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Function for finding out if a varible holds a number i.e., IsNumber()?

Posted on 2004-08-25
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Last Modified: 2007-12-19
I need to know if a variable contains a number or not.
I have some conditional formatiing that is taking place, and the variable could either be set to nothing, null, or a number.  Is there a JSP function like this?

String myvar = null
myvar = request.getParameter("myvar");
if(myvar.IsNumber()){
     //Do Something
}else{
     //Do Something else...
}

Thanks in advance,
-MD
0
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Question by:mderbin
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20 Comments
 
LVL 27

Expert Comment

by:rrz
ID: 11898940
Did you try that code ? won't it throw a null pointer ?  

String myvar = null
myvar = request.getParameter("myvar");
if(myvar != null && myvar.IsNumber()){
     //Do Something
}else{
     //Do Something else...
}  

Maybe  you  should look at JSTL if you are looking for functions.   rrz
0
 
LVL 27

Expert Comment

by:rrz
ID: 11898966
Here is old article ( we are using JSTL 1.0 ).
http://java.sun.com/developer/technicalArticles/javaserverpages/faster/
0
 
LVL 27

Expert Comment

by:rrz
ID: 11898970
>we are using JSTL 1.0 ).
No, we are using  1.1  now  !
0
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LVL 27

Accepted Solution

by:
rrz earned 32 total points
ID: 11899226
You could use something like the following.  
<%
      try{ Integer.parseInt(myvar);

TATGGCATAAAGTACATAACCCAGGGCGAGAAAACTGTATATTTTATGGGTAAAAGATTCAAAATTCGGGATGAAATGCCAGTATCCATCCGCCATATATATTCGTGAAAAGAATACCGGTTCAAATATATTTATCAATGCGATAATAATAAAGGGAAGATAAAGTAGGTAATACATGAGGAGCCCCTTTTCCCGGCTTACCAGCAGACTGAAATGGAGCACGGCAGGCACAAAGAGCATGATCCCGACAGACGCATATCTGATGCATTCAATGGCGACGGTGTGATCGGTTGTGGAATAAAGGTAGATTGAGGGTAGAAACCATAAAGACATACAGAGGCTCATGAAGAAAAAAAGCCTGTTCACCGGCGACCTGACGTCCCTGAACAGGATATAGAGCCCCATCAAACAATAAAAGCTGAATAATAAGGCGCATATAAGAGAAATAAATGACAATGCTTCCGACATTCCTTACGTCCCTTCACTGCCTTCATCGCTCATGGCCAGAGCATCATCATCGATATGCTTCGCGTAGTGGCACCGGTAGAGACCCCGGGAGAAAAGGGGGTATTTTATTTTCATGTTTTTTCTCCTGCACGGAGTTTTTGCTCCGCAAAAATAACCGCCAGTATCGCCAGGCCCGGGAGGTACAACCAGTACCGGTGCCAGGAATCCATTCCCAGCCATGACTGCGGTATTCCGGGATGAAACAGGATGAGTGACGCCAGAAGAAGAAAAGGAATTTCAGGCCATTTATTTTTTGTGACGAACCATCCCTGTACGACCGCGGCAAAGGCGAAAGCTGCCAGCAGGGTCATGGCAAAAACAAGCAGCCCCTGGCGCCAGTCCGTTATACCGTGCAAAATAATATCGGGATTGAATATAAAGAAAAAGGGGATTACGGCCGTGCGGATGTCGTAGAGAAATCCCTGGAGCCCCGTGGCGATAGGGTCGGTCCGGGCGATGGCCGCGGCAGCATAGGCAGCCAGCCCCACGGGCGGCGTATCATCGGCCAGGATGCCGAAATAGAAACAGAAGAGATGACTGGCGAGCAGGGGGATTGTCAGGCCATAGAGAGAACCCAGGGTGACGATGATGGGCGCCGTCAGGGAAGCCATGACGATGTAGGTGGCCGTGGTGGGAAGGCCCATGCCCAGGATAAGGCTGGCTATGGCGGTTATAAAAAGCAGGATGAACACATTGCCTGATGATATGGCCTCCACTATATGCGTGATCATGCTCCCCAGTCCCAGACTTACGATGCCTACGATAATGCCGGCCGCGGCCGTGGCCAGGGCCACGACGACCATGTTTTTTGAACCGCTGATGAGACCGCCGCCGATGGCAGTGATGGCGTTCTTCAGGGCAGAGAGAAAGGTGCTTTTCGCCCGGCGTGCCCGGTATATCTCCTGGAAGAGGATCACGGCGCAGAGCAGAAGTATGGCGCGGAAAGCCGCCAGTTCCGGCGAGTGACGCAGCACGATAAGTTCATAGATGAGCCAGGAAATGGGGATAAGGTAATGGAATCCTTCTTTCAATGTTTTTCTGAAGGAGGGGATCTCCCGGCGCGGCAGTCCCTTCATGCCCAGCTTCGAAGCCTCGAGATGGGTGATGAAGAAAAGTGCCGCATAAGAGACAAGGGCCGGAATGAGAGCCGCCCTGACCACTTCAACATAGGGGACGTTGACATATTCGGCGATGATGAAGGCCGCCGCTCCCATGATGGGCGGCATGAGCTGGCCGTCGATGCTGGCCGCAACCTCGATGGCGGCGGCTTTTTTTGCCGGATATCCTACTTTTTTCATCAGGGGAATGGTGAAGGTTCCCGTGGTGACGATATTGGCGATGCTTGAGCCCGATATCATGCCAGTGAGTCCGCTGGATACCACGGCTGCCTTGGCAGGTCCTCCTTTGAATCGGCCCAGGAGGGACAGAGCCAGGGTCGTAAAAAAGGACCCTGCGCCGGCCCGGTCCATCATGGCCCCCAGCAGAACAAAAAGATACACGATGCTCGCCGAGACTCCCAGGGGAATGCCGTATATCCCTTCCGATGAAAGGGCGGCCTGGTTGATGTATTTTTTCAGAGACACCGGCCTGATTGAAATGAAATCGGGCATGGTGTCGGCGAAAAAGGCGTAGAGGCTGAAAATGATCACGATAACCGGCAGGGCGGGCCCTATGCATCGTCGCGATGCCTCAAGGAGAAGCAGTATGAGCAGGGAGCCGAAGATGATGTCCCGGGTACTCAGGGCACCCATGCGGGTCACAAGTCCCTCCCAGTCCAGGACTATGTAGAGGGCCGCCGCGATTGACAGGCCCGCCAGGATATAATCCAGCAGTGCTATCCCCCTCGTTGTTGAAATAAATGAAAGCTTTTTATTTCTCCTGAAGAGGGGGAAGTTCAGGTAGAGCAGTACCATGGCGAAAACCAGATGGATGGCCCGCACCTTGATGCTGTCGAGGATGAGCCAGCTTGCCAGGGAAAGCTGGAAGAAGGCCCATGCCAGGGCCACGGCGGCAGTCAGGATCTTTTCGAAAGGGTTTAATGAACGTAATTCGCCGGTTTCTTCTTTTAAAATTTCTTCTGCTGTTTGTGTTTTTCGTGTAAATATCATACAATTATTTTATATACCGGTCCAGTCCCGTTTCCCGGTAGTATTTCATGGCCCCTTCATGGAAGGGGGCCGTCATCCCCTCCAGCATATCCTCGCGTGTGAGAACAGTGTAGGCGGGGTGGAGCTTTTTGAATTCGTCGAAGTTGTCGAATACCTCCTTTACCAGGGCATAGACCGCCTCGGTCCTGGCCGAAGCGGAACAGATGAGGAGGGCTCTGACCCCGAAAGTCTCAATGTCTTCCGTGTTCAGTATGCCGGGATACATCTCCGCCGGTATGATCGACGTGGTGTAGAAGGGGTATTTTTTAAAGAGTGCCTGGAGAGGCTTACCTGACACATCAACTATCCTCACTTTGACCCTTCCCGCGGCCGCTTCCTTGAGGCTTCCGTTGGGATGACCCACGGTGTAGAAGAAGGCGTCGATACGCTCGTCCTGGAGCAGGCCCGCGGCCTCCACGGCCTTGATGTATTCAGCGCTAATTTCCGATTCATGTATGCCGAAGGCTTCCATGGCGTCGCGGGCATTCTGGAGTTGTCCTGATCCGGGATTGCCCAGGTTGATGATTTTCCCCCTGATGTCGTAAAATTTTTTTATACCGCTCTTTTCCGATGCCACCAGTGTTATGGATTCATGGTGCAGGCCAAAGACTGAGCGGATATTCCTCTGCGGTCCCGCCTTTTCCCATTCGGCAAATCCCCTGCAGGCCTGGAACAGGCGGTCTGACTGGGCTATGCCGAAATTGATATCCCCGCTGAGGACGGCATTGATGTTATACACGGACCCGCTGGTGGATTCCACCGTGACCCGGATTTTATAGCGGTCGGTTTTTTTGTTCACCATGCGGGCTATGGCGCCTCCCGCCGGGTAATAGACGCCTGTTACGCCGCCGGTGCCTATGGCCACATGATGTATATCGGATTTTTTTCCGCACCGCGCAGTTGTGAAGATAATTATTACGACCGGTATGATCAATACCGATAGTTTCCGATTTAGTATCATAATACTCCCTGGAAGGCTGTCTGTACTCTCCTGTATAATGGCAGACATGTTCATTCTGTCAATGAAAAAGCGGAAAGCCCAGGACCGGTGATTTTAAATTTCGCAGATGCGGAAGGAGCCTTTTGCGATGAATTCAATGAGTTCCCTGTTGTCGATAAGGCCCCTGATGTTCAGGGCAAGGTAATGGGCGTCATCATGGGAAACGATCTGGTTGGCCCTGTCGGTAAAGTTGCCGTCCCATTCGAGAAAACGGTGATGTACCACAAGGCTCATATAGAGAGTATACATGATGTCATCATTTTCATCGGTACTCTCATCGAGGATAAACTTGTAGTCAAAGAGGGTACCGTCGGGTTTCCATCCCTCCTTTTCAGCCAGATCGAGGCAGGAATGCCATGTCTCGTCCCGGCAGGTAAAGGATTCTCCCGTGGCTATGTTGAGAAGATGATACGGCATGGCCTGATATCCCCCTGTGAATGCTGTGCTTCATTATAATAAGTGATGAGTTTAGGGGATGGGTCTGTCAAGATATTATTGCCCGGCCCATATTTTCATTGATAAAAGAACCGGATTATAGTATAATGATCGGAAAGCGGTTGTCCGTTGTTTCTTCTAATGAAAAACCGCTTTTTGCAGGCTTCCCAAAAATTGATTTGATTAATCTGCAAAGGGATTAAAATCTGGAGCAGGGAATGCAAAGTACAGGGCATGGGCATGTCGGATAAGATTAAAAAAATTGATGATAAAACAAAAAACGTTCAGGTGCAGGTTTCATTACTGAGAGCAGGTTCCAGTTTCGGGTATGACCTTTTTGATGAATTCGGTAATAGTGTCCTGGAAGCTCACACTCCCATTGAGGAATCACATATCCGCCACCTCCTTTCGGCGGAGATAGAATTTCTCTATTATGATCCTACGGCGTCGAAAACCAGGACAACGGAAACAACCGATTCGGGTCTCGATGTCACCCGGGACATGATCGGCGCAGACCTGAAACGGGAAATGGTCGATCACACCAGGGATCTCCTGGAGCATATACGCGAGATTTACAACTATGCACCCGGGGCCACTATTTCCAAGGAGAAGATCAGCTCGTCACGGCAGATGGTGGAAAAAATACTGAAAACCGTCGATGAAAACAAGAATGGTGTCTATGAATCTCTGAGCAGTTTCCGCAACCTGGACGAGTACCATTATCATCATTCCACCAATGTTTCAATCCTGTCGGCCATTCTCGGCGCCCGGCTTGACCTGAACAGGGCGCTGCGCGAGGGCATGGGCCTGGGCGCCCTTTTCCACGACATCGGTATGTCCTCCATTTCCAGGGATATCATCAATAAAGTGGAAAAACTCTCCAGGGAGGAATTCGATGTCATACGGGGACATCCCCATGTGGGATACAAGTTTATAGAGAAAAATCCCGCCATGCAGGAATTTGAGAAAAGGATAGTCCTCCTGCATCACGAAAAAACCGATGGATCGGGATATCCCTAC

out.print("myvar is a number");
      }
         catch(NumberFormatException nfe){
                                out.print("myvar is not a number");
         }
%>

But hopefully someone  else has something prettier.                 rrz
0
 
LVL 27

Expert Comment

by:rrz
ID: 11899265
Or we could use
Float.parseFloat(myvar);
in same way as the above code.
0
 
LVL 35

Assisted Solution

by:TimYates
TimYates earned 31 total points
ID: 11900266
I think rrz's way of catching the parse exception is the only way...
0
 
LVL 14

Expert Comment

by:boonleng
ID: 11900782
You can use regex to check whther the value is a number:
JDK 1.3 needs to use org.apache.regexp.RE, JDK 1.4 can do regex in String object.

RE re = new RE("^[0-9\\.]+$");
if (re.match(value)) {
}
0
 
LVL 35

Expert Comment

by:TimYates
ID: 11900824
That doesn't work, as

     System.out.println( java.util.regex.Pattern.matches( "^[0-9\\.]+$", "0.3.2") ) ;

prints "true"
0
 
LVL 14

Assisted Solution

by:boonleng
boonleng earned 31 total points
ID: 11900947
opps...
modify a bit, try to use pattern {n} but cant seem to get it work, so check base on index.
any better suggestion?

      RE re = new RE("^[0-9\\.]+$");
      if (re.match(value)) {
            int idx = value.indexOf(".");
            if (idx > -1) {
                  return !(value.indexOf(".", idx + 1) > -1);
            }
            return true;
      }
0
 
LVL 35

Expert Comment

by:TimYates
ID: 11900956
> any better suggestion?

yes, the way rrz@871311 does it ;-)
0
 
LVL 14

Expert Comment

by:boonleng
ID: 11900990
hmm... true also :)
0
 
LVL 3

Expert Comment

by:pat5star
ID: 11904934
How about this?

    public static boolean isNumber(String in) {
        if (null == in || in.trim().length() == 0) return false;
        return in.matches("\\d+");
    }

0
 
LVL 35

Expert Comment

by:TimYates
ID: 11905096
>  How about this?

Will that work for 5.3?
0
 
LVL 3

Expert Comment

by:pat5star
ID: 11905220
No, but this will:

    public static boolean isNumber(String in) {
        if (null == in || in.trim().length() == 0) return false;
        return in.matches("\\d*(?:\\.?\\d+)?");
    }

This allows any number. If the variable contains a decimal it must have at least 1 number following it. Here are some example results:

.321 = true
2.45 = true
23.1 = true
23.   = false
230  = true
0
 
LVL 35

Expert Comment

by:TimYates
ID: 11906811
what about

9.0E-3

?

;-)

My point here, is that the best way of doing it is rrz's way that he posted first ;-)
0
 
LVL 3

Assisted Solution

by:pat5star
pat5star earned 31 total points